The Vietnam-China border gate in Quang Ninh was overloaded when thousands of Chinese holidaymakers flocked to the Vietnamese province home to the famed Ha Long Bay to spend the weekend.
The Mong Cai border gate, the main entrance for Chinese tourists to the northern Vietnamese province, normally receives 8,000 to 10,000 entries a day, up to 3,000 of which are from China.
However, over the last weekend, the number of visitors passing Mong Cai spiked to 15,000 a day, with Chinese arrivals doubling to 5,000 on Saturday and Sunday, Luong Quang So, head of the border gate’s management board, said.
Tourists were seen queuing in long lines from the Chinese side to pass the gate, where they would tour Mong Cai City, Luon Cave and Ha Long Bay.
“Tourists from China usually come in larger numbers at this time every year, but this year’s surge is unprecedented,” So added.
“The border gate was overloaded for around 30 minutes due to the huge influx of tourists.”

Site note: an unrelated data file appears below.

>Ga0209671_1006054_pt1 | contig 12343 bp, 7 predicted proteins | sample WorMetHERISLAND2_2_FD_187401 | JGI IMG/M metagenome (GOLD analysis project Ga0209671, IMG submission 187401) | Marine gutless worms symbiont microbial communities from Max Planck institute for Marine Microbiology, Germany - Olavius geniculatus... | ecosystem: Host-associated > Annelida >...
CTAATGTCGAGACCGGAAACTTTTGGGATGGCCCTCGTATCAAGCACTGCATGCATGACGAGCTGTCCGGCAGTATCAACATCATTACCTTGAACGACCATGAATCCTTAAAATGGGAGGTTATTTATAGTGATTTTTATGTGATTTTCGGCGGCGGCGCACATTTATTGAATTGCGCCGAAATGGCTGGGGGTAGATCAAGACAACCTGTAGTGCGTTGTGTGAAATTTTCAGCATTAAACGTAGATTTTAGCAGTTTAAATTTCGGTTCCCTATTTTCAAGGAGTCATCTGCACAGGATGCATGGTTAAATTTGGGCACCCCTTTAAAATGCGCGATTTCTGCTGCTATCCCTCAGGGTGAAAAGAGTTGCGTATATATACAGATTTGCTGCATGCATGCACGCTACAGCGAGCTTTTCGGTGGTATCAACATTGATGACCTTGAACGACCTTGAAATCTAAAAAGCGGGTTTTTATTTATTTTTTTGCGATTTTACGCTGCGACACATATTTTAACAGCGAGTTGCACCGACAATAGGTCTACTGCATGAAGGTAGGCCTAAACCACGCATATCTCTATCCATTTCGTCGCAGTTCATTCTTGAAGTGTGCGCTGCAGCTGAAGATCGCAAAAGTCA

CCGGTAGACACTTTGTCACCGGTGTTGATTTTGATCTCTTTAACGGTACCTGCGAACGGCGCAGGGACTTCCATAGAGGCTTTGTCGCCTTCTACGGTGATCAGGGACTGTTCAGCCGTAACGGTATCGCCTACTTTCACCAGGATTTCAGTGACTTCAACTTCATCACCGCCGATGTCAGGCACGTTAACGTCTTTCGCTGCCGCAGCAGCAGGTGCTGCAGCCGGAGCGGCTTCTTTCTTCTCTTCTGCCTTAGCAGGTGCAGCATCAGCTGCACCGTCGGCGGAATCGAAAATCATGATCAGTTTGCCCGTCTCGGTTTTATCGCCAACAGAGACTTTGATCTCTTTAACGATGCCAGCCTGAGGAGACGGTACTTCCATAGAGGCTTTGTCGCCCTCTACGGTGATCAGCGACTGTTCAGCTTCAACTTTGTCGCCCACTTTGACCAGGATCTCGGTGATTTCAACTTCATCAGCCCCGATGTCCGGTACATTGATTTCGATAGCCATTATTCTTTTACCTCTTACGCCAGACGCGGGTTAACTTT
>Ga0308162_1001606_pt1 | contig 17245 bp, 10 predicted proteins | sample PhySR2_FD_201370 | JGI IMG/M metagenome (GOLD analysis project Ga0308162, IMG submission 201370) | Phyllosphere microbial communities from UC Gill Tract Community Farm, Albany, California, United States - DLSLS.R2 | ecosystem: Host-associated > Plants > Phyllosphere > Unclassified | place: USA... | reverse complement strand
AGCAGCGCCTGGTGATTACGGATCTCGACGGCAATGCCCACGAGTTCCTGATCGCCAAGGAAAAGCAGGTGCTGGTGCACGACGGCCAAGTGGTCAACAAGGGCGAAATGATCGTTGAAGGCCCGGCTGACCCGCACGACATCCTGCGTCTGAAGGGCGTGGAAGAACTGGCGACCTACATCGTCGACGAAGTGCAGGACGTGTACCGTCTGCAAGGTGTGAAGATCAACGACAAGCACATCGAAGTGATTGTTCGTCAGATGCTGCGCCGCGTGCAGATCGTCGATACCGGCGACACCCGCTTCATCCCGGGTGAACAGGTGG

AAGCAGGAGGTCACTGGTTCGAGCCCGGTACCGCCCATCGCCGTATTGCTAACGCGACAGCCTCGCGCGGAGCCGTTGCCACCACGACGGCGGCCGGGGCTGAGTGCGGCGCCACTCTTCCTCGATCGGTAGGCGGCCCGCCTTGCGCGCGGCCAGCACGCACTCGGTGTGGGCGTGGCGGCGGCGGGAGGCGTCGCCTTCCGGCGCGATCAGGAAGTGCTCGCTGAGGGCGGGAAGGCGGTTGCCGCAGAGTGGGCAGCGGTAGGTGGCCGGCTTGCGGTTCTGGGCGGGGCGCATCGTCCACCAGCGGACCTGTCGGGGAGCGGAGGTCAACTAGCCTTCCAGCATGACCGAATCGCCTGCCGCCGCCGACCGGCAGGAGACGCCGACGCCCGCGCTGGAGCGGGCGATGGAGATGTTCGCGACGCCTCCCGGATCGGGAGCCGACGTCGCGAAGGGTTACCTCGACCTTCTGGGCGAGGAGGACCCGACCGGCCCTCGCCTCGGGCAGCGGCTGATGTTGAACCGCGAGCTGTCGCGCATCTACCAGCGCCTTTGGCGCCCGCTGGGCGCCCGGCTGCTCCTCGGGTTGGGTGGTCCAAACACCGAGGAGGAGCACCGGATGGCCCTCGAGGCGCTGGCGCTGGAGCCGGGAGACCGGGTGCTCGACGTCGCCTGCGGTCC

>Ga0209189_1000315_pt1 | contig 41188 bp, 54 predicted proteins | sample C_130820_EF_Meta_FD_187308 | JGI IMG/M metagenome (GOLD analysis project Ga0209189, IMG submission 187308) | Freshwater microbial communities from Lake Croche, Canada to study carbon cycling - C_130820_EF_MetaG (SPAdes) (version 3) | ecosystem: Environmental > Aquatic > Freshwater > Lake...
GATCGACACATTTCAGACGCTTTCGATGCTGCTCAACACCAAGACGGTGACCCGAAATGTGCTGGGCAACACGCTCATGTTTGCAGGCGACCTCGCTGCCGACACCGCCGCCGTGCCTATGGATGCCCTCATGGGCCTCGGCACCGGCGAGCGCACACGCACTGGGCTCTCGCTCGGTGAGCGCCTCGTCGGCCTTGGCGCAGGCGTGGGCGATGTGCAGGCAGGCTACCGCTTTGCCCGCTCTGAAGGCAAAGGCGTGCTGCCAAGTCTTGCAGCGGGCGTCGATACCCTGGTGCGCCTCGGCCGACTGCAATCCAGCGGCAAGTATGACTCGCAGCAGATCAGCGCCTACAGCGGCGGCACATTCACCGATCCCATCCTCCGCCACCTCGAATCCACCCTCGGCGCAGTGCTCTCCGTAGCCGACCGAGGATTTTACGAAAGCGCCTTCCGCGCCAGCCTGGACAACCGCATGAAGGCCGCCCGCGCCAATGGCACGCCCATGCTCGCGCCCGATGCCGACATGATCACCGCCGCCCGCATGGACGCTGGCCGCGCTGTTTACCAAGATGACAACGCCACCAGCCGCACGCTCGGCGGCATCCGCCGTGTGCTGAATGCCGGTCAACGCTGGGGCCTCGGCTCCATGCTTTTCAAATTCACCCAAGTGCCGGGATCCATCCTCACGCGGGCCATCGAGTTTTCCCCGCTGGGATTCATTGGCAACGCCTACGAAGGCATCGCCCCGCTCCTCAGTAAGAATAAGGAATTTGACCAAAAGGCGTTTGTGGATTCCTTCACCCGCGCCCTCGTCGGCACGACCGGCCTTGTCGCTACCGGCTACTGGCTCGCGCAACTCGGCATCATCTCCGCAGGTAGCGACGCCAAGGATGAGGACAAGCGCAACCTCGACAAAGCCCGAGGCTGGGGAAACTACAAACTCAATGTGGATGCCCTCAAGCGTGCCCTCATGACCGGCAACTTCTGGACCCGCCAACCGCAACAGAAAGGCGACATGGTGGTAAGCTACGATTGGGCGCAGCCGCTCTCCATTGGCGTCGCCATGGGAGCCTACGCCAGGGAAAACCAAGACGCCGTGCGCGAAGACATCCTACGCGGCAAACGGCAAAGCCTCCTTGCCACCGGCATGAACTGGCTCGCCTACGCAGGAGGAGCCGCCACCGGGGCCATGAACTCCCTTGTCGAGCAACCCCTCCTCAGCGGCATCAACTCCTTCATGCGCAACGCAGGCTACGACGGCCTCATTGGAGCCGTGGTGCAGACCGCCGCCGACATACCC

|Chinese tourists wait to pass the border gate to Quang Ninh Province.|
Industry insiders attributed the unusual spike of Chinese arrivals to Quang Ninh to the fact that travel firms in China are offering affordable tours to the Vietnamese province at this time of the year, so middle-income Chinese holidaymakers have grabbed the opportunity to travel.
With Quang Ninh being one of the three Vietnamese provinces to feature in Hollywood movie 'Kong: Skull Island,' some speculated that tourists came in droves to Vietnam thanks to the ‘Kong effect.’
Despite a global premiere on March 10, Kong will not beat his chest in China until March 24, meaning it is unlikely that Chinese visitors are flocking to Quang Ninh because of the giant ape.
Duong Van Co, chairman of Mong Cai City, said the huge number of Chinese tourists overwhelmed the border gate for some time, but there were no security issues.
The good news is the surge in tourist numbers will add a considerable amount in terms of border entrance fees to the province’s budget, he added.
In 2016 Mong Cai earned more than VND230 billion (US$10.27 million) from its tourist entrance fees.